Do we treat it like the fun of Play-Doh, or of unwanted waste that we screw up our faces in disgust and come crying to wash it off immediately? What were we like as children – uncaring, carefree, without a mind to the soil that we mix with water and other wet substances about and around the orifices of human cavities; or, with a hint of a smidgeon that lightly touched upon the soles of our shoes, did we come crying to return to an antiseptic precondition of artificiality?
The mud of life is the stuff of movies; we can romanticize it, serialize it into a best-selling paperback novel (skipping over the formality of a hardback in order to sell to the masses), and even turn it into a weekly television series; but in the end, what it means is that we are stuck in a rut at a gas station in the middle of a desolate desert with no money and no prospects.
That is the metaphor of the phrase itself; there is little hope and even a fewer scintilla of a possibility of a potentiality to hope; many times removed, the mud of life is that period that we all hit now and again, where movement forward will never occur, and misery is the fated future forever and a day, beyond the drudgery of an eternity of toil, like the Myth of Sisyphus when the gods condemned him to an existential angst of eternal turmoil.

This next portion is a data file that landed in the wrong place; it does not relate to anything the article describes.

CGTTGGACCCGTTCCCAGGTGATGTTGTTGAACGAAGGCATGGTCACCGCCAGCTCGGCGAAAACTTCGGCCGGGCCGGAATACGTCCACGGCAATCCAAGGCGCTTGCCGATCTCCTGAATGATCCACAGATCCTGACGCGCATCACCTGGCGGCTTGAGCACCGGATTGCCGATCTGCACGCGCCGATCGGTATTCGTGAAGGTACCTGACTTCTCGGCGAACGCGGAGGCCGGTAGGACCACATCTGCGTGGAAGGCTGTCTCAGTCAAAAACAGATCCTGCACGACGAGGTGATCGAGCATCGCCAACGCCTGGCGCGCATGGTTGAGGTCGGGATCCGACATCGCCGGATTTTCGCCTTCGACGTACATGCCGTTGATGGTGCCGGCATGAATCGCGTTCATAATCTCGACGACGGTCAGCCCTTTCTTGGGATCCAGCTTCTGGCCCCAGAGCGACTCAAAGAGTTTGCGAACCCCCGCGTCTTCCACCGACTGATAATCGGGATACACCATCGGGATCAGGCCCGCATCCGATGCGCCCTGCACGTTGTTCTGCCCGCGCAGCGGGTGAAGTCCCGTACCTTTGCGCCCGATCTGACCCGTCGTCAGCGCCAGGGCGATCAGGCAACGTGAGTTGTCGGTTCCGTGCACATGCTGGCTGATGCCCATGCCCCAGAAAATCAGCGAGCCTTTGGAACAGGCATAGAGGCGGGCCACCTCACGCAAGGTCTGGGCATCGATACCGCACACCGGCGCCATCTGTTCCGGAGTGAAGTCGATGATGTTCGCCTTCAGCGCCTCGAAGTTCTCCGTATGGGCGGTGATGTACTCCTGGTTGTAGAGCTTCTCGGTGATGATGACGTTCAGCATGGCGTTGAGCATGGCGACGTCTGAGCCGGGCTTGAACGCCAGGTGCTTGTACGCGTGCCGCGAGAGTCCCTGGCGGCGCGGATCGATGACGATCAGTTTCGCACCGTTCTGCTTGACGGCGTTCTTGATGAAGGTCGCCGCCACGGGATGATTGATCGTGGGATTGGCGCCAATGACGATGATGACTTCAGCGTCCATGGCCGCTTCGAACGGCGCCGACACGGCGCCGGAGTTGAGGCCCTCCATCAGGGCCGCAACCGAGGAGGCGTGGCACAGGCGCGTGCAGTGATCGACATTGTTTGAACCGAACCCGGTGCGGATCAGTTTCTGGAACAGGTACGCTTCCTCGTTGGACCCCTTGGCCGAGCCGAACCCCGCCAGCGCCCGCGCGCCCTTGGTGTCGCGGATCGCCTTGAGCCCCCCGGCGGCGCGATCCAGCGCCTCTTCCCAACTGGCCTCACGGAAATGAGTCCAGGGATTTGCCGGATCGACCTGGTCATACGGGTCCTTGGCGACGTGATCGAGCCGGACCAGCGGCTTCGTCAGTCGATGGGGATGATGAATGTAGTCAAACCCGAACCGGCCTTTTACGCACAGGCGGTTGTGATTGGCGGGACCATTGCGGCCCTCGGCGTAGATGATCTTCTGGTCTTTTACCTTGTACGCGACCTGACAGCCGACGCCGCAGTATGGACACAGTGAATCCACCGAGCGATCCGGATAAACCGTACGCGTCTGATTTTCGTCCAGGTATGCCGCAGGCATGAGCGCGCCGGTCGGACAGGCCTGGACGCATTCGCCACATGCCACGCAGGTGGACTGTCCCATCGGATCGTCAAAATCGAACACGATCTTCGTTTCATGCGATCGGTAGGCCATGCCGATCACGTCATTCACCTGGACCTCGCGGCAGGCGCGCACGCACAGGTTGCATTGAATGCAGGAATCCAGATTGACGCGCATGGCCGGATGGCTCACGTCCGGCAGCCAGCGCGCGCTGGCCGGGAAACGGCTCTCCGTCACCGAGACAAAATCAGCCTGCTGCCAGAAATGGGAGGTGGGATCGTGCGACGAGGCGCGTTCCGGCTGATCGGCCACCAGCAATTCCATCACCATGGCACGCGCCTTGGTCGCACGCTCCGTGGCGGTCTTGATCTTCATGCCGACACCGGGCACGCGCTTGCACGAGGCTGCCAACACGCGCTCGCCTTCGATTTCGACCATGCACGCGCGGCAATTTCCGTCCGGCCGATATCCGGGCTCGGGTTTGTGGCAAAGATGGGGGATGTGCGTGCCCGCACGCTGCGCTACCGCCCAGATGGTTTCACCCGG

What can be done about the mud of life?
Like the quicksand in old jungle movies where the thrashing victim is unable to recognize that the greater the exertional motions applied, the sooner the doom of drowning, the best that one can do is to simply plod along, place one foot in front of the other, and somehow manage to get through each day.
Medical conditions tend to do that; they remind us that the mud of life comes more often than we want to realize, and it can be a state of earthly hell without the promise of tomorrow’s paradise. Enduring it is the best way to get out of it, and then to systematically plan to move beyond. But what constitutes the “beyond” is the question, for many. Medical conditions make us realize that there is little point in tomorrow if you can’t even get through today; but even in that moment of being stuck in the mud of life, it is important to plan for tomorrow, if only because it allows you to get through the drudgery of today and seeing beyond to a point of some hope for the future.
For Federal employees and U.S. Postal workers who suffer from just such a mud of life, where a medical condition is preventing the Postal or Federal worker from performing one or more of the essential elements of his or her position, the way out of the mud of life may be to prepare, formulate and file an effective Federal Disability Retirement application with the U.S. Office of Personnel Management, whether the Federal or Postal employee is under FERS, CSRS or CSRS Offset.
Whether you were once a kid who loved playing in the mud, or came crying home because of the dirt of earth’s detritus, as an adult it is time to plan for your future, and preparing an effective Federal Disability Retirement application may be the best first step to move forward and wash away that mud of life’s misgivings.
Robert R. McGill, Esquire